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Be Ocean Aware

The ocean is a powerful force and a key draw to any Maui vacation! However, the ocean is also a powerful force that can change conditions in a matter of minutes. In order to ensure that you and your family enjoy a safe visit to Maui*, we recommend adhering to the following practices:

“Never turn your back on the ocean”

Coined by Hawaii’s surf legend, Duke Kahanamoku, this phrase is one that reminds locals and visitors alike to always hold respect for the ocean. In practice, this means to be mindful of waves that may be rolling in behind you as you splash and play as well as strong tides that may be in motion.

“If In Doubt, Don’t Go Out”

If you are unsure of the conditions or your own swimming abilities, don’t go out! It is better to play it safe than to have a dangerous situation out in the water. Other conditions to consider are if the water is brown or murky at all. Brown water brings with it bad visibility and the increased possibility of sharks in the area.

Follow Safety Signage & Lifeguard Instructions

Be sure to swim at beaches manned by lifeguards. Adhere to their guidelines as well as any posted safety signage including warnings of strong tides, rogue waves, brown water events, and more. Lifeguards are posted at a variety of beaches, mostly including those within State Parks. Lifeguards are posted between the hours of 8:00 AM and 4:45 PM. It is recommended to swim only when lifeguards are on duty and available to assist you if needed!

Use the Buddy System

When going out into the water to swim or snorkel, always take a friend! The buddy system is the best practice to ensure that you are not in the waters alone. Along with bringing a friend to ensure each other’s safety, be aware of currents, avoid snorkeling in strong winds, use a floatation device if needed, and dive under waves when entering or exiting the ocean.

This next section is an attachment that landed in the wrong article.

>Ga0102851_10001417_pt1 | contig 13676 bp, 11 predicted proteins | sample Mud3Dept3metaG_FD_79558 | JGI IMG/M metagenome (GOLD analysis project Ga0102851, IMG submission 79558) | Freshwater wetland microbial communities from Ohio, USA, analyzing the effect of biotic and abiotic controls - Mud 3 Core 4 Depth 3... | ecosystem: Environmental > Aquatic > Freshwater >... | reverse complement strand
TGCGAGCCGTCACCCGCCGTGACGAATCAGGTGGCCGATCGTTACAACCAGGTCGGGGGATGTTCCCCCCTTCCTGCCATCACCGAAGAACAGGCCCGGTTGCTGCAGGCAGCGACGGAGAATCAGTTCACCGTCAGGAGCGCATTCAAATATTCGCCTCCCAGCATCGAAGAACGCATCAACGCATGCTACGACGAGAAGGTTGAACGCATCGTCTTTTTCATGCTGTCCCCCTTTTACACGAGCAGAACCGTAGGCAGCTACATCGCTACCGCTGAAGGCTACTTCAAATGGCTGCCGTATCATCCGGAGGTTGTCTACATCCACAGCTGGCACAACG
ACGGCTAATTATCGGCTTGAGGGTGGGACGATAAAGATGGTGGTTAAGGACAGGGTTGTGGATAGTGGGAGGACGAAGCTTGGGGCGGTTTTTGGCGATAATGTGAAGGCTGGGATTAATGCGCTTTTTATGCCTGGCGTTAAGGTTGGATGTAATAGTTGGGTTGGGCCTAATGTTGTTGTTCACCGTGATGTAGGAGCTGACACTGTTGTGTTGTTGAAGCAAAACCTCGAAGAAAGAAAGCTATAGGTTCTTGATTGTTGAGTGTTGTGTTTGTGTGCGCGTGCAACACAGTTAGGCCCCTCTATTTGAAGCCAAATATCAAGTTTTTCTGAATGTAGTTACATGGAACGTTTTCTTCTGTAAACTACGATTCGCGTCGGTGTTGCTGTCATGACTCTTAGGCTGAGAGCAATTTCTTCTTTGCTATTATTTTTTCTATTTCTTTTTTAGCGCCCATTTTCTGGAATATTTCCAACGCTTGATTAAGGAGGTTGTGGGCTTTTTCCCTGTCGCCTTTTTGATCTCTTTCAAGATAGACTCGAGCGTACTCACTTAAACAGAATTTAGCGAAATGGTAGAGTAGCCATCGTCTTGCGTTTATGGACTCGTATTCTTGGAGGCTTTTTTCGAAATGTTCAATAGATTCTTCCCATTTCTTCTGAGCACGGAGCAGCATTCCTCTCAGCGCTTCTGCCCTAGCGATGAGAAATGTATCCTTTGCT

Ensure that you also have all the proper equipment you need to have a successful snorkeling adventure including properly fitted masks and fins! Be prepared by researching snorkeling areas as well to understand what kind of conditions you can expect before entering the water!

View Current Maui Beach Conditions*

Respect Nature & Leave No Trace

Be a steward of nature when visiting Maui by leaving no trace! Leave No Trace refers to the principles of respecting and protecting nature when enjoying eco-tourism. In essence, visitors can leave no trace by following these principles:

Plan and Be Prepared

Know the routes you plan on traveling along with local restrictions, weather, and any updates that may affect your day out in nature.

Stay On Designated Trails

Hike single file and do not make your own path. Respect the environment by staying on designated trails and not altering them in any fashion.

Pack It In, Pack It Out

Properly dispose of any trash or waste that you create during your time on Maui. Use marked restroom locations and do not wander off-trail.

Leave What You Find

No matter how beautiful a seashell you find on the beach, it is best to leave the natural environment as you find it. Leave everything you find during your Maui adventures undisturbed and do not introduce or travel with any species non-native to the island.

Respect Wildlife & Others